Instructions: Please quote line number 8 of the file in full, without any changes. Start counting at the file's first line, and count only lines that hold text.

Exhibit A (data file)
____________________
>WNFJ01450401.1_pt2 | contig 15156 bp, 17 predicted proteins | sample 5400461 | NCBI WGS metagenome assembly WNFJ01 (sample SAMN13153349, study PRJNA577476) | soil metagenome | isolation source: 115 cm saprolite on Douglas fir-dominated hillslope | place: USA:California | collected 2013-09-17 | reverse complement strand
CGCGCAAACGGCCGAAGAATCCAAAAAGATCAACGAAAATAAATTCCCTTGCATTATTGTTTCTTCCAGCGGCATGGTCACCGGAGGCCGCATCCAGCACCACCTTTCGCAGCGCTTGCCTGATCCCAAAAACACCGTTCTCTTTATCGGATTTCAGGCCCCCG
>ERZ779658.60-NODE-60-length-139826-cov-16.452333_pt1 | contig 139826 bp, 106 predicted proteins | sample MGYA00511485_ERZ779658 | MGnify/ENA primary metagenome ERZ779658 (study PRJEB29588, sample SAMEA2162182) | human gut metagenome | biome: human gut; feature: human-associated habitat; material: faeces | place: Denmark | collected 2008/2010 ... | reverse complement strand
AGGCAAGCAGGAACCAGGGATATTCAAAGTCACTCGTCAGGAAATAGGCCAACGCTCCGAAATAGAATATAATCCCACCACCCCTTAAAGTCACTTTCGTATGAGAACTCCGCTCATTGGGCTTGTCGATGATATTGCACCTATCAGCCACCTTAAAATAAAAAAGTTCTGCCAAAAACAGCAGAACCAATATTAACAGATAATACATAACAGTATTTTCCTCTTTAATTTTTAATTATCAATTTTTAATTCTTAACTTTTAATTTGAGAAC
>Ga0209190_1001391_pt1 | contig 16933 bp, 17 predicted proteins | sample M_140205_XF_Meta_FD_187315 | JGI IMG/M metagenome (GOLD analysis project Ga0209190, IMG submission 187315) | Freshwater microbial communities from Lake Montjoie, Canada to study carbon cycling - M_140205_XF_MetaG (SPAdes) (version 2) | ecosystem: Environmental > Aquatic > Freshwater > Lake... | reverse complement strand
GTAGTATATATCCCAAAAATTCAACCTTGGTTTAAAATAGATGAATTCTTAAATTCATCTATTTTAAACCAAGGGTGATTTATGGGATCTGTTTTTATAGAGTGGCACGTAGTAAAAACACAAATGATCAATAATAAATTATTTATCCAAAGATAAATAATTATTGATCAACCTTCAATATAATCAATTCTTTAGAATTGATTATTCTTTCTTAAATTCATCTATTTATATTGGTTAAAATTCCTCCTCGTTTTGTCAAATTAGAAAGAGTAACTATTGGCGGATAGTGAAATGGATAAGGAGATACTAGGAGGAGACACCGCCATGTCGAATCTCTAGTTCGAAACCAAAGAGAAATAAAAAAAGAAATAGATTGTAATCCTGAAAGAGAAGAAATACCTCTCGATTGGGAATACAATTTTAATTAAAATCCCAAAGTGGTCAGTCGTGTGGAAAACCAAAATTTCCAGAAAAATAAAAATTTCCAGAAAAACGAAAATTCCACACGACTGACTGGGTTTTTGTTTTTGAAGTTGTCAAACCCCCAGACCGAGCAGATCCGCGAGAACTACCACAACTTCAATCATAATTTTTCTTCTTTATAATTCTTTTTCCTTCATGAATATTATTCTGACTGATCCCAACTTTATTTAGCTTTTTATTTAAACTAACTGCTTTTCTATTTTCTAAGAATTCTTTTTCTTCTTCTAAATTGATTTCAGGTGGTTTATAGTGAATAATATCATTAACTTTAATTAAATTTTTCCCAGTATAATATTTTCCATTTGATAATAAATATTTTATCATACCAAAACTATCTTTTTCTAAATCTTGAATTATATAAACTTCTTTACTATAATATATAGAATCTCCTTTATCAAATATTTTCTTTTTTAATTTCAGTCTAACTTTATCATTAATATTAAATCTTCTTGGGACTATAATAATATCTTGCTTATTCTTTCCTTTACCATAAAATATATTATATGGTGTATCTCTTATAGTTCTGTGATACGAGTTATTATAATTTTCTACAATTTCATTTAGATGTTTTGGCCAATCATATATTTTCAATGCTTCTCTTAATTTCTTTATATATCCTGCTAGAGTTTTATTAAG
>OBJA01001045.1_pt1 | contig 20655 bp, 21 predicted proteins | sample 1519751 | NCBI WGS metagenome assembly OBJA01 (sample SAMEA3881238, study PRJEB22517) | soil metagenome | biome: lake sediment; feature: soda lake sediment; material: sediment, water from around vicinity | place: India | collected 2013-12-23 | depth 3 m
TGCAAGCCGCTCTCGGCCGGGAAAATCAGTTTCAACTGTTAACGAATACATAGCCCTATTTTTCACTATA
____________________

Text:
TGCAAGCCGCTCTCGGCCGGGAAAATCAGTTTCAACTGTTAACGAATACATAGCCCTATTTTTCACTATA